Around the top is a big building with food, a dining area, a line (yay, another line!) that eventually led to a humid restroom, and a small museum.  Outside, a small house held in place by chains to keep it from blowing away and another building made of stone with displays on how life at the top was once upon a time. Lastly there are a couple of large towers with lots of dishes on them (Cell reception was probably pretty good). Here are a few of the shots taken from the top of the mountain. Some are from the observation deck which gives you a great north to southeast viewpoint and others from outcroppings that also allow for great views in the other directions.img_1662

Pictured: To the west.


Pictured: The parking lot and to the South-Southwest


Pictured: To the west.  Two small ponds and an AMC climbers hut.


Pictured: Southeast (from the observation deck).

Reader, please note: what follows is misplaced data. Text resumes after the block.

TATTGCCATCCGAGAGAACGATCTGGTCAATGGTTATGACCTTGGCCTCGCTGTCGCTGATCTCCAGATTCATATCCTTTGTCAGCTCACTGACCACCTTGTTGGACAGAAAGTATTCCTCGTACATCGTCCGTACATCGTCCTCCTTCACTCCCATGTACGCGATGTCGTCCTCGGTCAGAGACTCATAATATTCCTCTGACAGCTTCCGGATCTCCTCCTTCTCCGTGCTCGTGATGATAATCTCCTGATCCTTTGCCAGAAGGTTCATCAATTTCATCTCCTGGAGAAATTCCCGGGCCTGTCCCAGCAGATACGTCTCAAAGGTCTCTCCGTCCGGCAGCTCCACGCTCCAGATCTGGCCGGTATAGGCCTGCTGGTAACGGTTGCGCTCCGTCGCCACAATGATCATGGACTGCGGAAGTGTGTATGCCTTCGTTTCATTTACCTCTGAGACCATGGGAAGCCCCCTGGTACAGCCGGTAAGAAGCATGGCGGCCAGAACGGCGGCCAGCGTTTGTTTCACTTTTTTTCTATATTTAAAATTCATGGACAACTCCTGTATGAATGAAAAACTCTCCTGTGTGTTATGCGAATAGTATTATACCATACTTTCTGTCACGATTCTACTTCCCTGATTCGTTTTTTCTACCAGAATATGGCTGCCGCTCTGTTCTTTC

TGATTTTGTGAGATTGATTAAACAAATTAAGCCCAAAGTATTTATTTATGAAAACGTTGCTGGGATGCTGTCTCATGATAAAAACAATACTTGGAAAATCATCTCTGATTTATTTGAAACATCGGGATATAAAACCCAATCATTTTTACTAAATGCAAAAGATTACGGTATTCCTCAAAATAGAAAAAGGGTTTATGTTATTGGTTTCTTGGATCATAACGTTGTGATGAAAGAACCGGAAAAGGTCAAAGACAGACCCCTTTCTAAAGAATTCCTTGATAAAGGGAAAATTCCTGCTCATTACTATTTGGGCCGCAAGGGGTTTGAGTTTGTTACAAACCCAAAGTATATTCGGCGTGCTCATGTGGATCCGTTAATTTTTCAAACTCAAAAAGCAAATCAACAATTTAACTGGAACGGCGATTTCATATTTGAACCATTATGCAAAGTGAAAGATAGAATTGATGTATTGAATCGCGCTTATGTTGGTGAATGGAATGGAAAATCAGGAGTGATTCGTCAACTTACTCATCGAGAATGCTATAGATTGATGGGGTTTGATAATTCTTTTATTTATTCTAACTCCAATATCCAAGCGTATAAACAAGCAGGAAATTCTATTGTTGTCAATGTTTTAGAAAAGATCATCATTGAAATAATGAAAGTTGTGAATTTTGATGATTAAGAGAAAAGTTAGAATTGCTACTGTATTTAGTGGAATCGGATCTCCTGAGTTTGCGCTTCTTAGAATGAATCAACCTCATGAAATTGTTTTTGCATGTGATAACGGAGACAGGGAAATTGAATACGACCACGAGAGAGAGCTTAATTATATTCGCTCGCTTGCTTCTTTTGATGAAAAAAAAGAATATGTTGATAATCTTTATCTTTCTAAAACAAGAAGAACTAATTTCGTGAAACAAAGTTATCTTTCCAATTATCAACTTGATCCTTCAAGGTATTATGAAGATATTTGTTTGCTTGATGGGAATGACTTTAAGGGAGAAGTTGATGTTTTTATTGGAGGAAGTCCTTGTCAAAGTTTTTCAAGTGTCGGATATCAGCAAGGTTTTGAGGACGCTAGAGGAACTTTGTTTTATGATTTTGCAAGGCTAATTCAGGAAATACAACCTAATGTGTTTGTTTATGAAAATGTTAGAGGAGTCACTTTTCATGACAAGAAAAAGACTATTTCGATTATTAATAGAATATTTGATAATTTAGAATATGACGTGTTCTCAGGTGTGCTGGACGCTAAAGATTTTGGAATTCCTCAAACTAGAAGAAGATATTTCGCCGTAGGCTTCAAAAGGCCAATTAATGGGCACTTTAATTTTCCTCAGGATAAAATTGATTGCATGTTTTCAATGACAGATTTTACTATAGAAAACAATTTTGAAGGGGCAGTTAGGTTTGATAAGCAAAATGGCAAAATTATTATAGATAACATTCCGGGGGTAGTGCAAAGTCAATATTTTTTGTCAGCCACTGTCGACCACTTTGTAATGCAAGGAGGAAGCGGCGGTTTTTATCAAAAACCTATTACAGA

I’ve shared the other pictures we took along with more of the panoramas from my phone at this link:

While at the top, we visited the museum which talks mostly about the bad weather and what researchers go through on a daily basis up here.  There’s also details on the wind recording and what you can see if you happen to be up there on the clearest of days (which I’m not sure really exist!).

For the most part on the way down I left the car in first gear to make use of engine braking and reserve the actual brakes for emergency situations. We caught up with a couple cars quickly (big surprise there!) and went down quite slowly. A black Corvette was hot on my tail so I let him by so that I could catch up to him around the next corner.

Unfortunately, very few pictures were taken afterwards, but, we made our way east through Crawford Notch, which winds it’s way through the same mountain range. This mountain pass also includes a passenger railway that makes a huge business taking when the leaves start to turn. It wasn’t running today. What we did encounter once we made it to the highway and night began to fall, was bugs.  Lots and lots of bugs. They were thick enough that I was genuinely concerned they would set off the rain sensor (which I typically just leave on all the time.  What holy mess would that have made!?img_2811

Anyway, that’s all I’ve got for you today.  Thank you for reading and you can visit the photo album by getting in line or clicking here: